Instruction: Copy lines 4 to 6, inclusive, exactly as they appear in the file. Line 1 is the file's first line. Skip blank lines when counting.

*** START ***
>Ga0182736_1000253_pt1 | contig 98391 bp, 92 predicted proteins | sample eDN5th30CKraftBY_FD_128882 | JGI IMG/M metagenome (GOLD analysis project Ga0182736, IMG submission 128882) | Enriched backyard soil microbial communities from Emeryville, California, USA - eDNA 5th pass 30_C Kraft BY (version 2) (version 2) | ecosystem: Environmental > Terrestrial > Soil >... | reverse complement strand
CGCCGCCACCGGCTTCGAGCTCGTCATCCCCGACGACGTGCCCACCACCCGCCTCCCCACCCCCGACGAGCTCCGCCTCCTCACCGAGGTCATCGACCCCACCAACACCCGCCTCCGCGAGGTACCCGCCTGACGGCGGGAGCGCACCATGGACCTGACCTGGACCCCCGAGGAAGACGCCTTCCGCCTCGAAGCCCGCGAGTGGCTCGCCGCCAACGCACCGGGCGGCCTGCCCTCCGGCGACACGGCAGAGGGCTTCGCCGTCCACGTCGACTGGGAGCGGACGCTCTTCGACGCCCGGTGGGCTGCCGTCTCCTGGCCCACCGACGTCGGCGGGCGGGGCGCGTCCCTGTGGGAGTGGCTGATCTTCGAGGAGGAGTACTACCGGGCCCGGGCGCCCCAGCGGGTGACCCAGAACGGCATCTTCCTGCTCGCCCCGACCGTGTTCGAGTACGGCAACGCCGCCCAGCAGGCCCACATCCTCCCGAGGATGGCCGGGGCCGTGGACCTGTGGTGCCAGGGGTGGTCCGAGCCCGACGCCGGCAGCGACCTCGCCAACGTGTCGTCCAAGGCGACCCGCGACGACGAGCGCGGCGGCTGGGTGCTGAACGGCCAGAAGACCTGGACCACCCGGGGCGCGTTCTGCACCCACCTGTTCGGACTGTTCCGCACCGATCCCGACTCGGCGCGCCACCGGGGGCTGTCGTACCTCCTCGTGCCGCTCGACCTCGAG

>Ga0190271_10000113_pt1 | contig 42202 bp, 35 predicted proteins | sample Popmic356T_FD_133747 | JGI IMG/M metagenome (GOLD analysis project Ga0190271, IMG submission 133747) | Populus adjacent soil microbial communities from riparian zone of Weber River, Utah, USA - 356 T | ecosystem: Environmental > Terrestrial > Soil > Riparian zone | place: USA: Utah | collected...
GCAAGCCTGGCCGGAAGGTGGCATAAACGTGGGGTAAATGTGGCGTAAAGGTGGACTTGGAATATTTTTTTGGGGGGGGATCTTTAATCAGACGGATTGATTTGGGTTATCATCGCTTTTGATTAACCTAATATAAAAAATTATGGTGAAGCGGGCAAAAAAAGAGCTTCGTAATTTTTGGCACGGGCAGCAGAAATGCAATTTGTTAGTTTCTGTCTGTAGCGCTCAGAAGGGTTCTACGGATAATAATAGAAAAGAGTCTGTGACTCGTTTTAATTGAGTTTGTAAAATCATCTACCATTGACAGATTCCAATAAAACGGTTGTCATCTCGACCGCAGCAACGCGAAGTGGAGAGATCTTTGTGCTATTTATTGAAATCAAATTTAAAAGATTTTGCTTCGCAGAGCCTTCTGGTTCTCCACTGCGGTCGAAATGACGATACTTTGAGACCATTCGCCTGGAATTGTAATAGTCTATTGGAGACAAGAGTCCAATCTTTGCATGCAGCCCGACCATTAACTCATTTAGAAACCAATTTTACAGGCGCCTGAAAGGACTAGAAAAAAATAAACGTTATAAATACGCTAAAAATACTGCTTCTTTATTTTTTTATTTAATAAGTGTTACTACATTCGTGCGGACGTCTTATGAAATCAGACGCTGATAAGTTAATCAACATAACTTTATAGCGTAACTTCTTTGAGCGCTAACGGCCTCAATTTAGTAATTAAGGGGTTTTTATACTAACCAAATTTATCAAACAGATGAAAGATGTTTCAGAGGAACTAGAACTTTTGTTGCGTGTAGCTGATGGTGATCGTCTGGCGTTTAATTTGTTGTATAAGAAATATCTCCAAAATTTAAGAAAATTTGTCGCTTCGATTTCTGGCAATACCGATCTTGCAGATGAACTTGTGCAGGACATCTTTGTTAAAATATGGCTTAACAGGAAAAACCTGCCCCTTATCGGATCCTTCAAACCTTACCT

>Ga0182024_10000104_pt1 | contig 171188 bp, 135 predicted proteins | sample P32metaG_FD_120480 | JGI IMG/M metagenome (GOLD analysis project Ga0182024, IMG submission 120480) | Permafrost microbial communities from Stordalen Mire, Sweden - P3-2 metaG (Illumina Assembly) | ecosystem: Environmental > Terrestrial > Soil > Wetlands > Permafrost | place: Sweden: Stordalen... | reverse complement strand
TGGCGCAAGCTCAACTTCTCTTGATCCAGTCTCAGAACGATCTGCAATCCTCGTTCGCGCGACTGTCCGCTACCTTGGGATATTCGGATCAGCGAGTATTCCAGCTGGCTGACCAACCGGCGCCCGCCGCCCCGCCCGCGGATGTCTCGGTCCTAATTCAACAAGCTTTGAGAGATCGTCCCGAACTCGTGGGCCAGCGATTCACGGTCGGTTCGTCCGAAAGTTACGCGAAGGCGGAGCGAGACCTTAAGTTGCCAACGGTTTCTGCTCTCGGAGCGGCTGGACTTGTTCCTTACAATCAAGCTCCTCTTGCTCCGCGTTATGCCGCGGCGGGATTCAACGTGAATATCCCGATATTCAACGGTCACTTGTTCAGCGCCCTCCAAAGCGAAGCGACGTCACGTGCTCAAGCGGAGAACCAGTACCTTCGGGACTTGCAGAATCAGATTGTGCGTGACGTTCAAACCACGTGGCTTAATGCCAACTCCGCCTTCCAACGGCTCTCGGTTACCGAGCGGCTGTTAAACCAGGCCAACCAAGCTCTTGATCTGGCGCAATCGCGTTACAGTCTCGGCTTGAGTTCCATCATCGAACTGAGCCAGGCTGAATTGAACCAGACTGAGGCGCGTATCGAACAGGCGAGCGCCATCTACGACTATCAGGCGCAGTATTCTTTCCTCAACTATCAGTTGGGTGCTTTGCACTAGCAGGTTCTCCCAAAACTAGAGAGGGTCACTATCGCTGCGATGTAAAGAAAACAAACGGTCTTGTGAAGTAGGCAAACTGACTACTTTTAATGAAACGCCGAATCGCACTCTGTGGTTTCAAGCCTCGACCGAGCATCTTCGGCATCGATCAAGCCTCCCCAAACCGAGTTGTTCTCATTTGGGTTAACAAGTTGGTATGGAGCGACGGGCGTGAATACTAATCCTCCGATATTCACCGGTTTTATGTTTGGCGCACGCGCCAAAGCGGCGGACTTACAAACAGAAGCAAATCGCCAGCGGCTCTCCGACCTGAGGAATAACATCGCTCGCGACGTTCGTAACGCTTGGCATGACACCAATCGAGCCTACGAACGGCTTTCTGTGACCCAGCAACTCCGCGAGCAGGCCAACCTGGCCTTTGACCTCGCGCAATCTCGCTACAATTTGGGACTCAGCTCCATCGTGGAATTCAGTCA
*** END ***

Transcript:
GCAAGCCTGGCCGGAAGGTGGCATAAACGTGGGGTAAATGTGGCGTAAAGGTGGACTTGGAATATTTTTTTGGGGGGGGATCTTTAATCAGACGGATTGATTTGGGTTATCATCGCTTTTGATTAACCTAATATAAAAAATTATGGTGAAGCGGGCAAAAAAAGAGCTTCGTAATTTTTGGCACGGGCAGCAGAAATGCAATTTGTTAGTTTCTGTCTGTAGCGCTCAGAAGGGTTCTACGGATAATAATAGAAAAGAGTCTGTGACTCGTTTTAATTGAGTTTGTAAAATCATCTACCATTGACAGATTCCAATAAAACGGTTGTCATCTCGACCGCAGCAACGCGAAGTGGAGAGATCTTTGTGCTATTTATTGAAATCAAATTTAAAAGATTTTGCTTCGCAGAGCCTTCTGGTTCTCCACTGCGGTCGAAATGACGATACTTTGAGACCATTCGCCTGGAATTGTAATAGTCTATTGGAGACAAGAGTCCAATCTTTGCATGCAGCCCGACCATTAACTCATTTAGAAACCAATTTTACAGGCGCCTGAAAGGACTAGAAAAAAATAAACGTTATAAATACGCTAAAAATACTGCTTCTTTATTTTTTTATTTAATAAGTGTTACTACATTCGTGCGGACGTCTTATGAAATCAGACGCTGATAAGTTAATCAACATAACTTTATAGCGTAACTTCTTTGAGCGCTAACGGCCTCAATTTAGTAATTAAGGGGTTTTTATACTAACCAAATTTATCAAACAGATGAAAGATGTTTCAGAGGAACTAGAACTTTTGTTGCGTGTAGCTGATGGTGATCGTCTGGCGTTTAATTTGTTGTATAAGAAATATCTCCAAAATTTAAGAAAATTTGTCGCTTCGATTTCTGGCAATACCGATCTTGCAGATGAACTTGTGCAGGACATCTTTGTTAAAATATGGCTTAACAGGAAAAACCTGCCCCTTATCGGATCCTTCAAACCTTACCT

>Ga0182024_10000104_pt1 | contig 171188 bp, 135 predicted proteins | sample P32metaG_FD_120480 | JGI IMG/M metagenome (GOLD analysis project Ga0182024, IMG submission 120480) | Permafrost microbial communities from Stordalen Mire, Sweden - P3-2 metaG (Illumina Assembly) | ecosystem: Environmental > Terrestrial > Soil > Wetlands > Permafrost | place: Sweden: Stordalen... | reverse complement strand
TGGCGCAAGCTCAACTTCTCTTGATCCAGTCTCAGAACGATCTGCAATCCTCGTTCGCGCGACTGTCCGCTACCTTGGGATATTCGGATCAGCGAGTATTCCAGCTGGCTGACCAACCGGCGCCCGCCGCCCCGCCCGCGGATGTCTCGGTCCTAATTCAACAAGCTTTGAGAGATCGTCCCGAACTCGTGGGCCAGCGATTCACGGTCGGTTCGTCCGAAAGTTACGCGAAGGCGGAGCGAGACCTTAAGTTGCCAACGGTTTCTGCTCTCGGAGCGGCTGGACTTGTTCCTTACAATCAAGCTCCTCTTGCTCCGCGTTATGCCGCGGCGGGATTCAACGTGAATATCCCGATATTCAACGGTCACTTGTTCAGCGCCCTCCAAAGCGAAGCGACGTCACGTGCTCAAGCGGAGAACCAGTACCTTCGGGACTTGCAGAATCAGATTGTGCGTGACGTTCAAACCACGTGGCTTAATGCCAACTCCGCCTTCCAACGGCTCTCGGTTACCGAGCGGCTGTTAAACCAGGCCAACCAAGCTCTTGATCTGGCGCAATCGCGTTACAGTCTCGGCTTGAGTTCCATCATCGAACTGAGCCAGGCTGAATTGAACCAGACTGAGGCGCGTATCGAACAGGCGAGCGCCATCTACGACTATCAGGCGCAGTATTCTTTCCTCAACTATCAGTTGGGTGCTTTGCACTAGCAGGTTCTCCCAAAACTAGAGAGGGTCACTATCGCTGCGATGTAAAGAAAACAAACGGTCTTGTGAAGTAGGCAAACTGACTACTTTTAATGAAACGCCGAATCGCACTCTGTGGTTTCAAGCCTCGACCGAGCATCTTCGGCATCGATCAAGCCTCCCCAAACCGAGTTGTTCTCATTTGGGTTAACAAGTTGGTATGGAGCGACGGGCGTGAATACTAATCCTCCGATATTCACCGGTTTTATGTTTGGCGCACGCGCCAAAGCGGCGGACTTACAAACAGAAGCAAATCGCCAGCGGCTCTCCGACCTGAGGAATAACATCGCTCGCGACGTTCGTAACGCTTGGCATGACACCAATCGAGCCTACGAACGGCTTTCTGTGACCCAGCAACTCCGCGAGCAGGCCAACCTGGCCTTTGACCTCGCGCAATCTCGCTACAATTTGGGACTCAGCTCCATCGTGGAATTCAGTCA